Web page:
Thursday, 18 July 2013

Aira Force red squirrel trail.

The red squirrel was once a common sight throughout the whole of the UK but it is now an endangered species with only about 20,000 left in England and Wales, mostly in Cumbria and Northumberland.
Aira Force is well known for its waterfall and specimen trees but it has also become a place of sanctuary for our native and increasingly rare red squirrels. Working in partnership with the Penrith & District Red Squirrel Group, the National Trust has created a safe haven for these enchanting creatures by introducing a red squirrel trail, with strategically placed feeders, on the footpaths up and down the falls, thereby giving visitors the opportunity to glimpse red squirrels in the wild.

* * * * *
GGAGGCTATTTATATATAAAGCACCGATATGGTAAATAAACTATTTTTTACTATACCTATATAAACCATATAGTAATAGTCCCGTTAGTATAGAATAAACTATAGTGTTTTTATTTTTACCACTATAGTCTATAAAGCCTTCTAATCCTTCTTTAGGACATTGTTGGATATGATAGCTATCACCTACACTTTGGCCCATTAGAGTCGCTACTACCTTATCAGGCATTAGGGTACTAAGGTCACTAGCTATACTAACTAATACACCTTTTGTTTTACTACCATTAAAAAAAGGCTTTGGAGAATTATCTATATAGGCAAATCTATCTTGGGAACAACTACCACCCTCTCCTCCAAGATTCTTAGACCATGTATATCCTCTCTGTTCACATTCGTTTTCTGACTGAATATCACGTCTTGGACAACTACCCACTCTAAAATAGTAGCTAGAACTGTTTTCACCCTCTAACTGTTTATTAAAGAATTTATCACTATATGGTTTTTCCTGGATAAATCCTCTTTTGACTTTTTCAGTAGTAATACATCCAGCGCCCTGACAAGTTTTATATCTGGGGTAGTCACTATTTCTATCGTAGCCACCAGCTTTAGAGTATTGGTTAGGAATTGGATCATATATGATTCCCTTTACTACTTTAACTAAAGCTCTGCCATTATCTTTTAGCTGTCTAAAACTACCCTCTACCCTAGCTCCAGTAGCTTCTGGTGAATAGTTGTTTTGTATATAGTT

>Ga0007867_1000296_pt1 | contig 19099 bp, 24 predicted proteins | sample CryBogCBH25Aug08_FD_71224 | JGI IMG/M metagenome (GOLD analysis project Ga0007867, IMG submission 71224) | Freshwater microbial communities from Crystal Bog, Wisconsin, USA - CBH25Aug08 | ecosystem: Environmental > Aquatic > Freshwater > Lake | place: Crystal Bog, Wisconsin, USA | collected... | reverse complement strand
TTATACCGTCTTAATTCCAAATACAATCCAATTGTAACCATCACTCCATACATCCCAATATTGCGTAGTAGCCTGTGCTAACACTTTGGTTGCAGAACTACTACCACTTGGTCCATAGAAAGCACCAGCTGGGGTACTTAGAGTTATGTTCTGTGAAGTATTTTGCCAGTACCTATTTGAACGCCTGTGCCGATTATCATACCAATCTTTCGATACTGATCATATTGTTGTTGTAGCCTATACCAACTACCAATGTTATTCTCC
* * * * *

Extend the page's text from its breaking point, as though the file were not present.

Red squirrel feeder

The decline of reds is directly attributable to grey squirrels which were introduced from North America in 1876 and whose population has exploded to in excess of 2.5 million. The bigger grey displaces red squirrels over time by out competing them for food but more critically as a carrier of the highly contagious Squirrelpox Virus (SQPV) to which they seem immune but is fatal to red squirrels.

With very kind donations from Garfield Weston and the John Speddan Lewis Foundation we have been able to  install a couple live cameras focused on squirrel feeder, they  relay pictures back to a monitor in the main car park so people can see the red squirrel close up without disturbing them. Here the camera is pointing at one of the  wooden feeders.

Another of the cameras attached to a tree.

This is the monitor displaying the picture in the info shelter in the car park.

And the proof it does work, here is a red squirrel feeding from the feeder.
If we can keep helping the red squirrel by feeding and controlling the greys our visitors will be able to see them for years to come. 

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